The body language: a semiotic reading of Szasz’ Anti-psychiatry

In “The myth of mental illness” Thomas Szasz challenges the idea that mental illnesses are diseases in the biomedical sense. In his view they are more similar to a foreign language and for this reason they cannot be treated by means of biomedical therapies. The present article explores the semiotic implications of Szasz’s view of the hysterical symptoms as an iconic language. Following Reichenbach, Szasz distinguishes three classes of signs: indexical, iconic and symbolic. The somatic language of the hysteric person would be an iconic protolanguage which is more primordial than the objective language. Nevertheless, it retains all the basic functions of the language: to transmit information, to induce mood, and to promote action. Five different but intertwined reasons for the use of such an iconic form of communication are discussed. In conclusion, the hysterical symptom speaks its proper language and our ethical commitment is primarily to empathically listen to it.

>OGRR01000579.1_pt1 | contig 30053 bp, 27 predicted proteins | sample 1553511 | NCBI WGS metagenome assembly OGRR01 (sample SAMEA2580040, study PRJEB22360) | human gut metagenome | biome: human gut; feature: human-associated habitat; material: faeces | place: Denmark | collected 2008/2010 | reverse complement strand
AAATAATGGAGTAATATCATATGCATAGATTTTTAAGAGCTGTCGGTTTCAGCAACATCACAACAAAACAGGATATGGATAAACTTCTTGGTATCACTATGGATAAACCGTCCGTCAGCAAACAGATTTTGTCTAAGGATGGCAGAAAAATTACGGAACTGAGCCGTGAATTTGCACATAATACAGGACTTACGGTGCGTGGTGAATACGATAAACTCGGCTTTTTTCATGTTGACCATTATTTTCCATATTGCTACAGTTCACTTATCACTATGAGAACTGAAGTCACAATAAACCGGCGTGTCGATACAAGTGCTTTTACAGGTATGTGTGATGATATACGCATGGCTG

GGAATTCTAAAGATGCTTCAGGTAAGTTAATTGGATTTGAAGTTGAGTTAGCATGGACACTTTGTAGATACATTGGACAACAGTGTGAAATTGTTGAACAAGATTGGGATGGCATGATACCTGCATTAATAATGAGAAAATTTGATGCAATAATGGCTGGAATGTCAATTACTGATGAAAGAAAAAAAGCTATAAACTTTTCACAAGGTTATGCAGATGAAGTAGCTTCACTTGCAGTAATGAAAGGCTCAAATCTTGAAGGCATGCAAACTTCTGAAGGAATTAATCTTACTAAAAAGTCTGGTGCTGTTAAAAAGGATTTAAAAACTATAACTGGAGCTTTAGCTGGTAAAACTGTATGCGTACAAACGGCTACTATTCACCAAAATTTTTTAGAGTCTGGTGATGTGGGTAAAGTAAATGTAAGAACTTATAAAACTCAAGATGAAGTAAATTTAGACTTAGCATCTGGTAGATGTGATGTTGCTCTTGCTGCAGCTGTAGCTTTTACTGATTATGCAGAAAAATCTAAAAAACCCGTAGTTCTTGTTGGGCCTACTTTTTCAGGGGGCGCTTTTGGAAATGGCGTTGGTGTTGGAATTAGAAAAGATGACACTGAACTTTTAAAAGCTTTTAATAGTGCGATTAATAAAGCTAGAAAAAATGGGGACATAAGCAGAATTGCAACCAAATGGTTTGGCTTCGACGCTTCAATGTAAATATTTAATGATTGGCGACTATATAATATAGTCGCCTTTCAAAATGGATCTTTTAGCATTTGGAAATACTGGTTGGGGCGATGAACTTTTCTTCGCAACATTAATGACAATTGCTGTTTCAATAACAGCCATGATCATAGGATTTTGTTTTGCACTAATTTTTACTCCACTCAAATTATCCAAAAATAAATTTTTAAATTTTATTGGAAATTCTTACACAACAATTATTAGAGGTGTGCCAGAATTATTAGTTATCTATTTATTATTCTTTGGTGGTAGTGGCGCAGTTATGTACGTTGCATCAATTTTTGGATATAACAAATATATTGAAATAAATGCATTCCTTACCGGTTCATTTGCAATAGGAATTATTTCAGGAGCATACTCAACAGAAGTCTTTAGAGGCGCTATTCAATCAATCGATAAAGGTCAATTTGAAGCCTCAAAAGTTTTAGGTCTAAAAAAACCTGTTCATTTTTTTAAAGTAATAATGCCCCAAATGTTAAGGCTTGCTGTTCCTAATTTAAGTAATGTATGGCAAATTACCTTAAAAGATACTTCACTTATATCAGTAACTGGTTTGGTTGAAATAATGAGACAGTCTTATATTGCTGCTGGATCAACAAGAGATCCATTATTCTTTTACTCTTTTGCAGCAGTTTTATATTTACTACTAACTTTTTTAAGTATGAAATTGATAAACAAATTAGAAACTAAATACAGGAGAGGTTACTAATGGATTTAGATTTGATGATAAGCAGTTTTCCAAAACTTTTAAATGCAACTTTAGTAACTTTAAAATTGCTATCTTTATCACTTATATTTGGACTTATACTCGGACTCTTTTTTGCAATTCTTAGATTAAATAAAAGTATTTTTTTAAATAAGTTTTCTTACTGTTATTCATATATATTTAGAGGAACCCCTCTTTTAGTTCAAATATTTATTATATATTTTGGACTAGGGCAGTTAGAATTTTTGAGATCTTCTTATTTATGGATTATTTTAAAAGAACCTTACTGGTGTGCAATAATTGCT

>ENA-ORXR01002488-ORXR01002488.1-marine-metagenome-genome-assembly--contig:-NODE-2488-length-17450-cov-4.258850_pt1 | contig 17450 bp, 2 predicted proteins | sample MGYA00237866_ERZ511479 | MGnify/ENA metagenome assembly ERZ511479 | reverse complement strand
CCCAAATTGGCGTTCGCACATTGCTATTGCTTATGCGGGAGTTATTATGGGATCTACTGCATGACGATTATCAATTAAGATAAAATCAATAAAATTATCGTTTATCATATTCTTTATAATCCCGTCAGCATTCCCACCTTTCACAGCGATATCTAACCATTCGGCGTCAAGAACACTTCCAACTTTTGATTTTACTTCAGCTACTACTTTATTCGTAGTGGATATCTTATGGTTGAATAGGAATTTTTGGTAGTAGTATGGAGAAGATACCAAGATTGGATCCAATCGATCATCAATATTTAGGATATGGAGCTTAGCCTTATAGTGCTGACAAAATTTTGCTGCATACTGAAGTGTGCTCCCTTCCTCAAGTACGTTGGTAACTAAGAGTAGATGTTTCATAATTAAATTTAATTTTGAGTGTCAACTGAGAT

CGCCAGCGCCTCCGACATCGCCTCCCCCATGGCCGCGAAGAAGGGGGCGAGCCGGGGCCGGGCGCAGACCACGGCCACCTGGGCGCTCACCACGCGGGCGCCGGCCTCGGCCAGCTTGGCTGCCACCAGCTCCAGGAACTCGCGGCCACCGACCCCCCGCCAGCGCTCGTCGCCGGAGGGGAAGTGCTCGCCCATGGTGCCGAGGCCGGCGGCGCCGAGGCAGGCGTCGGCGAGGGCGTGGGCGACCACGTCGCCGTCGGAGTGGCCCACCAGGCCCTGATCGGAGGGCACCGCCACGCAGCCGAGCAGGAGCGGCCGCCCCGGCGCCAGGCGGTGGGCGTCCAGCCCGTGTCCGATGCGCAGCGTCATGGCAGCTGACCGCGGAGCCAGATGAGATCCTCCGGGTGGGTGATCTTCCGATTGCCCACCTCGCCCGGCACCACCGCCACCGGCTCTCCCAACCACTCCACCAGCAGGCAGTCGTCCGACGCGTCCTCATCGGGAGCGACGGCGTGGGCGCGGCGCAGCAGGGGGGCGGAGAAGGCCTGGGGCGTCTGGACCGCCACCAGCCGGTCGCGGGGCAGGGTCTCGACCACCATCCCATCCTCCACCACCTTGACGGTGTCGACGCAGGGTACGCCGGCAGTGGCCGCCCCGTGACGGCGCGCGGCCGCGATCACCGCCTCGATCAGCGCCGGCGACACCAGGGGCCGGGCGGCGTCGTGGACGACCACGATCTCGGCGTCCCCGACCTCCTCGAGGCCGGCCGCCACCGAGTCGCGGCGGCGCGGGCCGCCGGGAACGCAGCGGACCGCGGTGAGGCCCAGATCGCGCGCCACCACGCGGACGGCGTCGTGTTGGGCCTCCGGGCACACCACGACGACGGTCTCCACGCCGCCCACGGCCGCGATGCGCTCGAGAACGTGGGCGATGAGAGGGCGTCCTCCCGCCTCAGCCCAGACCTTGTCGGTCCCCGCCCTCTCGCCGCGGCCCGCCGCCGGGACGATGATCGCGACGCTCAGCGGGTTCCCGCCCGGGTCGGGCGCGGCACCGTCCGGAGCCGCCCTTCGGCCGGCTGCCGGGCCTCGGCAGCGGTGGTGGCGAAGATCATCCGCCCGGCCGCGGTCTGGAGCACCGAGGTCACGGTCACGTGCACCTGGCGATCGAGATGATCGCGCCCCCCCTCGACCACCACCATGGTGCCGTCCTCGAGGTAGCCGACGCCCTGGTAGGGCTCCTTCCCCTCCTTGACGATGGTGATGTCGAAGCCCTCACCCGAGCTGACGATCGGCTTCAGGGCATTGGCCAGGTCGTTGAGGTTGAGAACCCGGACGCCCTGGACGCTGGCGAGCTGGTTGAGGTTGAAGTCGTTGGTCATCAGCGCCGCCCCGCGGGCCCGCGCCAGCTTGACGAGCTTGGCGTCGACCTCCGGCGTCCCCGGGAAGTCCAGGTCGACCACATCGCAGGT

Keywords protolanguage  myth of mental illness  hysteria  semiotics  iconic sign
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